Right out of residency I went part time with a networth of maybe 50-100k? Did that for 5 years and have been working full-time for 2 years and considering when to cut back again. I really enjoy the work life balance with part time work. But it's also nice to make a ton of money. So really depends on your life stage/situation.

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                  • #10
                    I'm into year 22 post residency. I'm going from 70hr/2weeks to 80hr/2weeks. I'm needed and I feel good about it. It's only an incremental amount. If the soldiers in the US military can man their post. I feel like I certainly can. As I have been apprised in a previous post, their work is infinitely worse than ours. So what do I really have to whine about?

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                    • #11
                      VA+Academia salaries - steady full time 8-5, M-F work -- x22 years - Passed FI two years ago.

                      No plans for the turtle to back off; maybe truncate to 4 days when daughter done with college to have a consistent mid-week day off. Being in Primary care, it's hard to dial back without clear benefit of time back as people message 24/7 and expect answers relatively quickly.

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                      • #12
                        If you read the posts, the answer is …. “You do you.” It is different for each of us. Figure out what matters to you and then put your best foot forward to achieve that.

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                        • #13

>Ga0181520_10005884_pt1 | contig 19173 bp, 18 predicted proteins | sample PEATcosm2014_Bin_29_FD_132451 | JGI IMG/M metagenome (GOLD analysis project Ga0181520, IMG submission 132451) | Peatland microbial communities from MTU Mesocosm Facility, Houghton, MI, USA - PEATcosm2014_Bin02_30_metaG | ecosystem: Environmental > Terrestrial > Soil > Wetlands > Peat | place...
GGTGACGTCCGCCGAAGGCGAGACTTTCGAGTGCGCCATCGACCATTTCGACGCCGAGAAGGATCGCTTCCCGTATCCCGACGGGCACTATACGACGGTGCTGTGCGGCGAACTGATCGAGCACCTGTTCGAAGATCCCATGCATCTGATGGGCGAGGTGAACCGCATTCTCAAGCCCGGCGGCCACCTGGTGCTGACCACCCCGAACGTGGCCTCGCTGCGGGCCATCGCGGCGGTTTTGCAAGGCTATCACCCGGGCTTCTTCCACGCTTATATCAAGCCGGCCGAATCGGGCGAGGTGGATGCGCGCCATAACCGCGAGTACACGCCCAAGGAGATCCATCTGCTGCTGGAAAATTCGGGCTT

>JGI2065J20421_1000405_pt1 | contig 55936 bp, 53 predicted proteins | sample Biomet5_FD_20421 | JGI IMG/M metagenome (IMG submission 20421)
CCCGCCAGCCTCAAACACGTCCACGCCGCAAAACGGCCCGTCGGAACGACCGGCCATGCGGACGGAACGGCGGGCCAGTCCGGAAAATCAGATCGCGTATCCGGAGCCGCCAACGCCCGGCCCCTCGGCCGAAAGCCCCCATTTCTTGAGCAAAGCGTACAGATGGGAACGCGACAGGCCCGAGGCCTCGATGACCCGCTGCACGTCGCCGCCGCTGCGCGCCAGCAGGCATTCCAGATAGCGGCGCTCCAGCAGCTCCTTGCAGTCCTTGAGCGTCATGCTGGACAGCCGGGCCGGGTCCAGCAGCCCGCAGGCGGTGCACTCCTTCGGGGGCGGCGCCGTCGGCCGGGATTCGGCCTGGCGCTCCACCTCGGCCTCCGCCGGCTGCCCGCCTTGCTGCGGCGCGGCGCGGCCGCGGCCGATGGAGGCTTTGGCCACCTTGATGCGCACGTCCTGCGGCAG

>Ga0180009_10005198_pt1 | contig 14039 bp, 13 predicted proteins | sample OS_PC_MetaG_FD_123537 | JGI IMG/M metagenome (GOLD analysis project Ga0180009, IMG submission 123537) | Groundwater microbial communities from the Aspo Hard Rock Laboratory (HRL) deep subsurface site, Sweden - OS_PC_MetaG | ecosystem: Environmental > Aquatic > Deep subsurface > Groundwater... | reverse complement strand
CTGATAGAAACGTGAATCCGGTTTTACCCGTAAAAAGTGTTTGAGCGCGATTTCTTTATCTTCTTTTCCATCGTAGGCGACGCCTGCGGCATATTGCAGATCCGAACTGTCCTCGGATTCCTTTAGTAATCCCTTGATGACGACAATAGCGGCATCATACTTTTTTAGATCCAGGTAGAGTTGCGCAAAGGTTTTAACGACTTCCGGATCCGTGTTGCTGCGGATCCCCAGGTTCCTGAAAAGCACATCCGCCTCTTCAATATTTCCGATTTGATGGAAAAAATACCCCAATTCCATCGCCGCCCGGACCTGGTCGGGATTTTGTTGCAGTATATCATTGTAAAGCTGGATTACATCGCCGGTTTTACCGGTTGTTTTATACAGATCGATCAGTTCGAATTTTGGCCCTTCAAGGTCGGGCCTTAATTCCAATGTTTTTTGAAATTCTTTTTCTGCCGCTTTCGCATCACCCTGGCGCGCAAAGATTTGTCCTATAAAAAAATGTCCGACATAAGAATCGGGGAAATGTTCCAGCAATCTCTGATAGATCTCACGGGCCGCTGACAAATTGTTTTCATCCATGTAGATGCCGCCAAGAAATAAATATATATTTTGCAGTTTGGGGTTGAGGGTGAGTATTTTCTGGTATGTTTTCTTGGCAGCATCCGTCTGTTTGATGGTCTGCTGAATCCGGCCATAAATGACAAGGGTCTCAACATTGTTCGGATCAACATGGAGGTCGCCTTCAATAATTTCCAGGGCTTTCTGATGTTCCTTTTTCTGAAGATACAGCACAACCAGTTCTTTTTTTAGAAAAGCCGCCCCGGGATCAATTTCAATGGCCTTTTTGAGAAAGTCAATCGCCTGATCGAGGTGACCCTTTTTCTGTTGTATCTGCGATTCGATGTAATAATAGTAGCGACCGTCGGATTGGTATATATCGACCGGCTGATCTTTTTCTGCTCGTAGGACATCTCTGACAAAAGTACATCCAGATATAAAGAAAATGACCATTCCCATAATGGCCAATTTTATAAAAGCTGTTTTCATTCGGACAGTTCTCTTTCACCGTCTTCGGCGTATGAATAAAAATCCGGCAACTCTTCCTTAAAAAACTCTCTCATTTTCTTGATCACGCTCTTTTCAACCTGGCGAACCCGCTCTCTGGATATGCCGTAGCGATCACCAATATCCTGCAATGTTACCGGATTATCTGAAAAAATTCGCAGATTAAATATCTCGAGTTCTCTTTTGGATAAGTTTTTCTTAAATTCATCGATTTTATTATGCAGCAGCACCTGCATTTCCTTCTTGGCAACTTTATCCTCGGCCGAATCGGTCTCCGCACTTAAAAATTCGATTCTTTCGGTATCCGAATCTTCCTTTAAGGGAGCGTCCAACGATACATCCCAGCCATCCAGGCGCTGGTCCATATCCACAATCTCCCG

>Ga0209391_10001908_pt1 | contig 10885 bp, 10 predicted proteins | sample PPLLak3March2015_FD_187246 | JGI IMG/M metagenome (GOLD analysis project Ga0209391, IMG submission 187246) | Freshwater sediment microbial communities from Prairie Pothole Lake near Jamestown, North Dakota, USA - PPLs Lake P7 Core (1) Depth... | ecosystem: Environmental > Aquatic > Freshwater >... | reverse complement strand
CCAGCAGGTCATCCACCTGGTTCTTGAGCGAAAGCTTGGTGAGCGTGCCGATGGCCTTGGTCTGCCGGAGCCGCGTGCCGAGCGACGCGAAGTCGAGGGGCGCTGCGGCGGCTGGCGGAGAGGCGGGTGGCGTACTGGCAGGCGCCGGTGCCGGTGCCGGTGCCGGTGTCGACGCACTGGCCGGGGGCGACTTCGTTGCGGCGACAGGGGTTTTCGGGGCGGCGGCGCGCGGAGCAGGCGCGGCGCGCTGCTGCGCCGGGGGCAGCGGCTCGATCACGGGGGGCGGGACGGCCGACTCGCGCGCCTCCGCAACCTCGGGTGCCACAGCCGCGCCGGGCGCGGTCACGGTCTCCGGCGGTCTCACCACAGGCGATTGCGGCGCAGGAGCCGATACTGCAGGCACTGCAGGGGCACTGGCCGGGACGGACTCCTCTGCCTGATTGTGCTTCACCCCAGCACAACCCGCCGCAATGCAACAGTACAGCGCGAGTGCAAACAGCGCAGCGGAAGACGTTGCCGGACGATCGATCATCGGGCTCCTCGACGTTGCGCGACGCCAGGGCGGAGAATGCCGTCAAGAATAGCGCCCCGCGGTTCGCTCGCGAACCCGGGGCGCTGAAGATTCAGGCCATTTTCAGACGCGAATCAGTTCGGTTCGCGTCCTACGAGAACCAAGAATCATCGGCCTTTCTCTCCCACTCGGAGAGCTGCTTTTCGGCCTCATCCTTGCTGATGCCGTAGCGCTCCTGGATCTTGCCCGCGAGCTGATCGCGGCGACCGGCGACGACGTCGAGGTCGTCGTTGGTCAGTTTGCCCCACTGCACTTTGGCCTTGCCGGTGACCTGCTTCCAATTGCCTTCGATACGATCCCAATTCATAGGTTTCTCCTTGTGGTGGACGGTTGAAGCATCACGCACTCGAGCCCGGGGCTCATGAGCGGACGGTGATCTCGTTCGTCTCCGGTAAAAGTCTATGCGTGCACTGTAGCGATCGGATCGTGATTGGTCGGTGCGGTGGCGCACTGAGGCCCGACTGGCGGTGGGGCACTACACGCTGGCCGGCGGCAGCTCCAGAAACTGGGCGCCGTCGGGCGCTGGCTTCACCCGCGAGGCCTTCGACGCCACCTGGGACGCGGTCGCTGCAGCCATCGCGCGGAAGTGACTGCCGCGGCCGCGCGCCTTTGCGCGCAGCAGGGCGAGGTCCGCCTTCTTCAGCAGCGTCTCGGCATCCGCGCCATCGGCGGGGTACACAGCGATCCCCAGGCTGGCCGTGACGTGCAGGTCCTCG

Pleasantly surprised at the responses. My take is that once physicians reach a relative level of financial comfort, they naturally realize that the "need" for creating wealth is drastically reduced in the work/life balance. It comes from the correct feeling that financial they have climbed out of the "middle class" and this is likely due to busting a$$ in practicing medicine. The changes that should be made is not a number, it is using your time and optimizing the productivity. Most of the responses were not simply backing off, it was more of a redirection of the time for improving the rewards. Not less work per se, but the personal satisfaction along the lines of working toward personal goals.

                          Climbing the ladder financially is pretty easy for a physician to a point. Most say the first million is the hardest. However, each rung of the ladder is less obvious. Yes, financial capital adds momentum, but the personal capital contribution is important in the long run. It is helpful to have an idea where you stack up.
                          The two common measures are top 1% income and top 1% wealth. It is not just physicians to be measured, but where you stand in society.
                          • The minimum net worth of the top 1% is roughly $11.1 million.
                          • A person would need to earn an average of $758,434 per year in order to join the top 1%.
                          https://www.investopedia.com/financi...edium=referral
                          Averages obviously not the same as median distributions. Depends on how you want to use statistics.

                          To stay in the top 1% (or 10%) is going to be the challenge. Most hope to reach equilibrium. Unfortunately, life is not static.If you’re not moving forward, you’re going backward. Tons of competition.



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                          • #14
                            When my investment returns surpassed my clinical income. Knowing that I make more money watching a ticker symbol than listening to a ticker.

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                            • #15
                              I will let you know. I am still grinding!

                              However net worth is probably not going to be the primary factor. Most likely it will be when I have more important use of my time. Kids have more going on and I will want time to be able to participate more. NW is just a secondary factor. If I wanted to cut back but my NW was 200K it is not a good idea. If FI or approaching it then do as you please.